Dubai: The number of Emirati children born in Dubai has seen a drop, according to numbers published by the Dubai Statistics Centre (DSC).

Emirati women’s total fertility rate has dropped to 3.4 newborns in 2014, from 3.7 in 2009, the latest report showed.

The report includes the latest statistics obtained through the first stage of a new Biostatistics System launched by the DSC in collaboration with the Dubai Health Authority, Dubai Courts, and the Ministry of Health.

The numbers showed that around 81 babies were born daily in Dubai in 2014, with three to four newborns reported per hour, said Arif Obaid Al Muhairi, CEO of DSC.

The total number of newborns, both Emirati and non-Emirati, in 2014 was 29,282, at a monthly rate of 2,440 babies.

Al Muhairi said that Emirati women’s total fertility rate slightly fluctuated from 2009 to 2014, with the highest rate reported in 2011 at 3.9 births.

The biostatistics report showed the annual average of Emirati newborns was 8,650, against 18,464 for non-Emiratis, bringing it to 27,114 newborns in Dubai annually from 2009 to 2014, added Al Muhairi.

“I expected the rates to be even lower based on my observation and studies on the matter, and that’s due to several reasons, including the pressures of the fast-moving modern society on the younger generations,” said Reema Sabban, associate professor of Sociology at Zayed University on the reasons for the drop in fertility rates among Emirati women over a five-year period.

Sabban explained that younger Emirati women are not interested in having too many children, and are more focused on finding a job and pursuing their career. “Having a professional life, self-achievement and satisfaction are the main reasons for the drop. Many women in the younger generations don’t have the eminent approach towards having big families like women had two generations ago,” she explained. Another reason is the appearance of a “new consciousness of raising children”, said Sabban.

“Many young women have the mentality of having less children but raising them better by spending more time with them,” she added.

The increase in divorce rates among Emiratis is also another factor affecting the drop in fertility rates, Sabban said.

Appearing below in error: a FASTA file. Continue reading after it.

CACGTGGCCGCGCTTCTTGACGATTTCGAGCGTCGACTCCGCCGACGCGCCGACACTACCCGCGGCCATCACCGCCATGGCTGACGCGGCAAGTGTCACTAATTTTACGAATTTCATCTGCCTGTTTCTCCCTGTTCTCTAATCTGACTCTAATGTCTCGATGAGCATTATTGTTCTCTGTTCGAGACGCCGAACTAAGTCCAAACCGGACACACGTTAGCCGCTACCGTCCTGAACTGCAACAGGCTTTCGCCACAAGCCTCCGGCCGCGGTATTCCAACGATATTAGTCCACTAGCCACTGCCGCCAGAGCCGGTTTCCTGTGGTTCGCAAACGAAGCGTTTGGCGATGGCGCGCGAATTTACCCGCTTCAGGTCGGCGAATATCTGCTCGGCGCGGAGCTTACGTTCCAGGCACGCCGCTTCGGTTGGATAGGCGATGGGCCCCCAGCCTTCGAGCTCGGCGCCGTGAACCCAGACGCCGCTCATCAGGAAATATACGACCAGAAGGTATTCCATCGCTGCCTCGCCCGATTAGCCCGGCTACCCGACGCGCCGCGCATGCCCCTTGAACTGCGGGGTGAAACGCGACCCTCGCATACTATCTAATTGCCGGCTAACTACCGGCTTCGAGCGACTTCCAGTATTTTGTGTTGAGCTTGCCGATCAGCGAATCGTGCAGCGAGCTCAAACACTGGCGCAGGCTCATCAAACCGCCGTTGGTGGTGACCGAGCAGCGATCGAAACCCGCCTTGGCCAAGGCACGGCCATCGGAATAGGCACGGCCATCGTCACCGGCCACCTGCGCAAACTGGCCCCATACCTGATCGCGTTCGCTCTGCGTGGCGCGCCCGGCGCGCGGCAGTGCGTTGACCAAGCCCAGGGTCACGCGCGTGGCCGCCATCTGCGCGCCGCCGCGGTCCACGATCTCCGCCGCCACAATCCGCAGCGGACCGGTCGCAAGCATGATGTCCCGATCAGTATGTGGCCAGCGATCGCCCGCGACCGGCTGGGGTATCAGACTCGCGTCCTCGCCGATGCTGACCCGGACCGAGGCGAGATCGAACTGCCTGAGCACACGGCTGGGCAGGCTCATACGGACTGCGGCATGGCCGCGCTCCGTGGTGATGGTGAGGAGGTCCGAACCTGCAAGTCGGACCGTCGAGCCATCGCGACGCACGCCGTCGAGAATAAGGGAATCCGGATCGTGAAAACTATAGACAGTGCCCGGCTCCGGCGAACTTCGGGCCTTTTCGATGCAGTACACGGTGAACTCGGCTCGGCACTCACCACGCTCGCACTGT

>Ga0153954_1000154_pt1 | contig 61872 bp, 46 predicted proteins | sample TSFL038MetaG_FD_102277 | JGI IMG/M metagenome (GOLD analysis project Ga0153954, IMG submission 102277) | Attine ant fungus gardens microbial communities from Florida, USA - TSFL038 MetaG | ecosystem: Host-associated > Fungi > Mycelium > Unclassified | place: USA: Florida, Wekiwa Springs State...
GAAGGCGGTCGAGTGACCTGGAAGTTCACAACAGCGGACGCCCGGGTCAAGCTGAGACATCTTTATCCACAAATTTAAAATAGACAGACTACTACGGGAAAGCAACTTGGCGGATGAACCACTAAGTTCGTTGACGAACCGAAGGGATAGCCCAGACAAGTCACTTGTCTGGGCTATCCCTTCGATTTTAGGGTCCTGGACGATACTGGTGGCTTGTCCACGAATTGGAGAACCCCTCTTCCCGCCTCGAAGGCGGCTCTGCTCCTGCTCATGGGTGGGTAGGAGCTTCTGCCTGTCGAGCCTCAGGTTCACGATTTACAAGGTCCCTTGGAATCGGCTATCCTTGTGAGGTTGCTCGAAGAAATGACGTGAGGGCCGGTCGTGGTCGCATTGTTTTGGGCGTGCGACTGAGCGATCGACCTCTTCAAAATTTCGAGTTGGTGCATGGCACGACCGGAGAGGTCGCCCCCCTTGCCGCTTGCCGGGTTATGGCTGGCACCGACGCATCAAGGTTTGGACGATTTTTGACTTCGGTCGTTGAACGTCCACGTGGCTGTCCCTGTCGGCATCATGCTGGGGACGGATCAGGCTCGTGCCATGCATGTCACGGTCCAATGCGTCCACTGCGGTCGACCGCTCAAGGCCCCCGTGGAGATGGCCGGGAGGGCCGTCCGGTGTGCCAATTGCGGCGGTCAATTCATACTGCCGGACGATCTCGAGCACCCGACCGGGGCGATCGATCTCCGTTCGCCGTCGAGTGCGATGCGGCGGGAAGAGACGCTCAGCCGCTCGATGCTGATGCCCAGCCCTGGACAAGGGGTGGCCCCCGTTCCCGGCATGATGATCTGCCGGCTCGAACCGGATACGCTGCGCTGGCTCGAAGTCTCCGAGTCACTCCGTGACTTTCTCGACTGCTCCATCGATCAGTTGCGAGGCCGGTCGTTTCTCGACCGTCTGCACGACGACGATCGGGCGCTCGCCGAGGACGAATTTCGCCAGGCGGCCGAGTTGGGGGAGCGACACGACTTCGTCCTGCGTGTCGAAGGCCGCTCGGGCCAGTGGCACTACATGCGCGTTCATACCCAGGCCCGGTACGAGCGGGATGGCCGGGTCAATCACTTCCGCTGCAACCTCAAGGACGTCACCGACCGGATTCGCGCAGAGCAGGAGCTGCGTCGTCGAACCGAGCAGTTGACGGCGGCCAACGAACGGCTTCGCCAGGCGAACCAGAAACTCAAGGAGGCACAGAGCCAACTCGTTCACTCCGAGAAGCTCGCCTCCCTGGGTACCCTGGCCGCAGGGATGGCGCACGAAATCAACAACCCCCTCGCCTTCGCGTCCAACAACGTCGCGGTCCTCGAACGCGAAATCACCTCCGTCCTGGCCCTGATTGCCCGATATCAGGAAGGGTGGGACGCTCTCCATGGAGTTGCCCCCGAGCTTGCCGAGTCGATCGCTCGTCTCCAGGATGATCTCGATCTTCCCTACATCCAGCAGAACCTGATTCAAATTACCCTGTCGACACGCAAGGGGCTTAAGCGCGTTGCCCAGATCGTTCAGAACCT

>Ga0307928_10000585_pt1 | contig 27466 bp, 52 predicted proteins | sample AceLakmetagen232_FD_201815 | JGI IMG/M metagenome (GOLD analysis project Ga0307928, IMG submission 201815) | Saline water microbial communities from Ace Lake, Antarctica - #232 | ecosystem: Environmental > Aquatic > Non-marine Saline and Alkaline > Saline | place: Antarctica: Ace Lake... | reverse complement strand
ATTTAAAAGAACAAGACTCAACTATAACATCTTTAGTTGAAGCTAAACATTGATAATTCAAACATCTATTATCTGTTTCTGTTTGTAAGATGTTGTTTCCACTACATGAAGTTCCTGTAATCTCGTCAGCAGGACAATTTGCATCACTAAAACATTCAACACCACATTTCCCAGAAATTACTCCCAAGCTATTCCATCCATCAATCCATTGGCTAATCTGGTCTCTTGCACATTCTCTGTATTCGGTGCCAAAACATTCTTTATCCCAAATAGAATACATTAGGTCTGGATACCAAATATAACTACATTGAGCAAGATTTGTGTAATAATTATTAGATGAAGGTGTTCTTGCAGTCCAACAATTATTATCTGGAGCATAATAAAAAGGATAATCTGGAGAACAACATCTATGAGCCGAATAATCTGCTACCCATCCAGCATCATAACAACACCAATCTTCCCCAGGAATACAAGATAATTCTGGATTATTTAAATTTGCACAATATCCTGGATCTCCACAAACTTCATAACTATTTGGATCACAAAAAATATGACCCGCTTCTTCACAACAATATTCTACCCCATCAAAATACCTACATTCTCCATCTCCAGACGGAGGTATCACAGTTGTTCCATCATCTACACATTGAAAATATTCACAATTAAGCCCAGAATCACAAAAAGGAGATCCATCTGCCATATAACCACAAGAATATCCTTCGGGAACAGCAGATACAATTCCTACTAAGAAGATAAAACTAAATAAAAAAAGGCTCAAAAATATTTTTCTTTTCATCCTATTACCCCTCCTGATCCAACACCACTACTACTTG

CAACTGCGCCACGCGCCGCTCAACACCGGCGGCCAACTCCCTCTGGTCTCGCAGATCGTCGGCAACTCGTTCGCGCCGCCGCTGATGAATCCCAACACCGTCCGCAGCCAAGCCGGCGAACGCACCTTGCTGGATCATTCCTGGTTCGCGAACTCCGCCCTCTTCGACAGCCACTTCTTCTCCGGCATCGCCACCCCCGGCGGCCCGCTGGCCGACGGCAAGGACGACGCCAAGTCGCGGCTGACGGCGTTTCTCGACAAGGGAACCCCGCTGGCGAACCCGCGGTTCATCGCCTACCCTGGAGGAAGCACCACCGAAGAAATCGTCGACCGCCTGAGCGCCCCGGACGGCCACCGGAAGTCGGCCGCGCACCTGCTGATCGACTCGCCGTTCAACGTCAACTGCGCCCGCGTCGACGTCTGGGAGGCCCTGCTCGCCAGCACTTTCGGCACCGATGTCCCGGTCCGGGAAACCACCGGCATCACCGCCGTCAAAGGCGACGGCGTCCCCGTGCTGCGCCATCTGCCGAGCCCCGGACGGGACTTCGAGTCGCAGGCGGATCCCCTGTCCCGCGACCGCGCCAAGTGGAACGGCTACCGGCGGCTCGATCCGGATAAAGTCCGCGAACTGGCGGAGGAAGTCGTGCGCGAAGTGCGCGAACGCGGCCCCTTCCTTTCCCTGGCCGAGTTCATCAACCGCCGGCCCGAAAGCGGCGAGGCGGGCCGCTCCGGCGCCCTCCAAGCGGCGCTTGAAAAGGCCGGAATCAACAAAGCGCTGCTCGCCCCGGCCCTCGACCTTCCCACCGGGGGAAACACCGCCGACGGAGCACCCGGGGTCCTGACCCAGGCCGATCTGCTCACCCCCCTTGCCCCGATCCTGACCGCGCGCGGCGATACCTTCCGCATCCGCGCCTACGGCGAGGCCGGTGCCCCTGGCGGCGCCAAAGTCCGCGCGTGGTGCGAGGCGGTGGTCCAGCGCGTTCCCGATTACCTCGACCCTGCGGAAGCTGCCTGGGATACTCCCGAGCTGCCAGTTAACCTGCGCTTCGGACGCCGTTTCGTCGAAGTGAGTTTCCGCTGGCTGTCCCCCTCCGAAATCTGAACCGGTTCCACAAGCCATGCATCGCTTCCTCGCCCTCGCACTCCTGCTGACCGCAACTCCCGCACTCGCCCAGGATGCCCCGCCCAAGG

“The higher the divorce rates, the fewer children couples will have,” she said.

She added that due to lifestyles, the physical build of a young woman’s body from the new generation is not as strong or ready for motherhood as that of a woman from previous generations.

“Generally, their body and build is weaker and not as challenged as that of women in older generations who had a more physically strenuous lifestyle and were ready for motherhood,” Sabban explained.

Predicting a further drop in fertility rates in the years to come, Sabban referred to creating initiatives to help support and raise awareness about the challenges of raising a family in the modern world as a step forward in encouraging more young women to have children.


Gender rates

The biostatistics report also noted that the fertility rate in different countries is measured periodically every five years because it does not change over short periods. This could be a result of programmes, policies and plans related to fertility rates requiring longer periods to fully reflect on the fertility indicators in these communities.

In the latest findings, statistics also showed that the birth rate according to gender in 2014 was 105.2 males to 100 females. Similarly, the rate among Emirati newborns were 105.5 males to 100 females and for non-Emiratis 105.0 males to 100 females. This rate (105 males to 100 females), is considered ideal in any community, stated the report.


New biostatistics system


“The biostatistics system is an advanced statistic system that will make a shift in the biostatistics,” said Al Muhairi.

The system has up-to-date central statistical data that is constantly updated, through which the biostatics flow from Dubai Health Authority, Dubai Courts and the Ministry of Health. “All bio events, births, deaths, marriages and divorces among the different population sectors in Dubai with all their demographic, educational and social characteristics are displayed, published, analysed and recorded according to the latest methodologies and recommendations issued by the UN in the field of biostatistics,” he said.




Total number of newborns in Dubai has increased by 19.1 per cent

2009: 24,583

2014: 29,282


Emirati newborns 2009: 7,924

Non-Emirati newborns 2009: 16,659

Emirati newborns in 2014: 8,579

Non-Emirati newborns in 2014: 20,703